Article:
The CRUTEM data

This is a presentation of some curious results, stemming from a simple Python programming exercise for my introductory programming class, METR 1313. The exercise involved investigating data from the famous CRUTEM dataset, also known as HadCRUT. Here are two commentaries about the dataset:

The contents from CRUTEM.4.1.1.0.station_files.zip were downloaded from the UK met office and placed on the server for METR 1313 students. The CRUTEM data set contains monthly averages of surface air temperature measurements at 5696 sites over land. This data can be combined with sea surface temperature data to produce a global, gridded dataset of surface air temperature, such as at HadCRUT4. For the METR 1313 exercises, we did not grid the data. We maintained the data in its site form.

We do not have access to the site data that was used to construct the monthly averages within CRUTEM. We also do not have information on the calibration of the thermometers, or changes in the sites over the years, such as changes in vegetation or urbanization.

The data from each site is a contained in a file, with the file name being the site's numerical ID number. The data from these files were converted to one file that is very easy to use with Python, crutem41.pkl. The single pickle file loads easily, and has all the data and site information accessible by keys and indices of the familiar Python data structures.

To keep the exercise simple for the students, a subset of the sites is retained for sites that have no missing data for sixty years, from 1952 thru 2011, for the months of both January and July. Being a freshman course, we did not attempt a statistical analysis of the trends in the surface temperature. Also, we focused on temperatures of a month, rather than a season, so that no seasonal composites were constructed. We investigated global warming by simply looking at the difference of the average of the last 30 years in the data, minus the average of first thirty years.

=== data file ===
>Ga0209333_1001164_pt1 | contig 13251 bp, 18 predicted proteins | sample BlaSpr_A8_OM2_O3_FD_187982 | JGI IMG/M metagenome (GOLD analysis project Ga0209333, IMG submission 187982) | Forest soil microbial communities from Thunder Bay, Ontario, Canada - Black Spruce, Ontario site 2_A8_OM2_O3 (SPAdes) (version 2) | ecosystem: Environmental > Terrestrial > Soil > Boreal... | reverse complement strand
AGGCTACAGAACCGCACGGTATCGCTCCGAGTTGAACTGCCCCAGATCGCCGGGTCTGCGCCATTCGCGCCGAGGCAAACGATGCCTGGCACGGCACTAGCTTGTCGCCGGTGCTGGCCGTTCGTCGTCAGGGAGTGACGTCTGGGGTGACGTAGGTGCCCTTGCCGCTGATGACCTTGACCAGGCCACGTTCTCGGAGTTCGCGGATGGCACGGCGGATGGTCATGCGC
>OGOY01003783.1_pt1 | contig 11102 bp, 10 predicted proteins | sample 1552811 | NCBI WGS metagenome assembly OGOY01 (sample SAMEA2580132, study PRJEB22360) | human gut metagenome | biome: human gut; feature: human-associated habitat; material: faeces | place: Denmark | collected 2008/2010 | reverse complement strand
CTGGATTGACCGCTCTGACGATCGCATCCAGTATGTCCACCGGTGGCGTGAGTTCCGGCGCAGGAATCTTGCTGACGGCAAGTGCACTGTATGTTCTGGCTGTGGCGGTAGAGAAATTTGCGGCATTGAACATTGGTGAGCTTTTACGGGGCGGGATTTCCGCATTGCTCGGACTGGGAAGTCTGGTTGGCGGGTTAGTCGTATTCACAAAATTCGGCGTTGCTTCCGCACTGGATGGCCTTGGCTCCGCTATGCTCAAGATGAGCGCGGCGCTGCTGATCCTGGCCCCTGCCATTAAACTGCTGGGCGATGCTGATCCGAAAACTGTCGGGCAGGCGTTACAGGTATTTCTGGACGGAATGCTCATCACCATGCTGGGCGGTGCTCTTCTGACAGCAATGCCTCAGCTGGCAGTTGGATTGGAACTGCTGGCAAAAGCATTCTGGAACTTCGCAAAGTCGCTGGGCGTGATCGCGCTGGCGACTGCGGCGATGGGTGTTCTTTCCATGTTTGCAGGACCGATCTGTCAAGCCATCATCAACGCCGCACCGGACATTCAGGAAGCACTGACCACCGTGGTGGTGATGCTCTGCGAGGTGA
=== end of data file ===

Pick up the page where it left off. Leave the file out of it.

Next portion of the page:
July temperature increase

After 3 semesters of using CRUTEM 4.1.1, the more recent version CRUTEM 4.2.0 was installed. For both data sets, the time period for the analysis is the same 60 years, as described above. A few more sites in CRUTEM 4.2.0 now offer continuous data for July. Curiously, the data for the sites in CRUTEM 4.1.1 are changed, some of the them substantially. Some sites that show cooling in CRUTEM 4.1.1 now show warming, for example.

sites with 60 years of no missing data for July

julyincrease41.png

julyincrease42.png

a "blink" comparison of the above two images

julyincreaseanim.gif

Restriction to the midwest of the USA

The images show many sites with cooling in the midwest of the USA, particularly in CRUTEM 4.1.1. A restriction is placed on the latitude and longitude, and we find 184 sites in CRUTEM 4.1.1 and 198 sites in CRUTEM 4.2.0.

subset41.png

subset42.png

a "blink" comparison of the above two images

subsetanim.gif

Composite of the midwest sites

composite41.png

composite42.png

a "blink" comparison of the above two images

compositeanim.gif

Differences of the individual time series

We analyze the differences in the time series for the 184 sites common to both subsets of CRUTEM 4.1.1 and 4.2.0.

It is very curious that temperature data already issued as true for a site, is then modified, and often modified by such a large amount. Where does this site data come from? What is the algorithm for its modification? Presumably answers to the those questions are available somewhere.

sitediffs.png

Note the the average 0.32 F increase in the common sites between the two CRUTEM data sets. This number is close to the 0.34 F increase shown in the images of the previous section.

the new midwest sites in 4.2.0

The remainder of the increase is from 13 new sites in CRUTEM 4.2.0. (Note: the earlier captions imply that there are only 12 new sites. I do not know why 13 are found here).

julyincreasenewsites.png

compositenewsites.png

Future work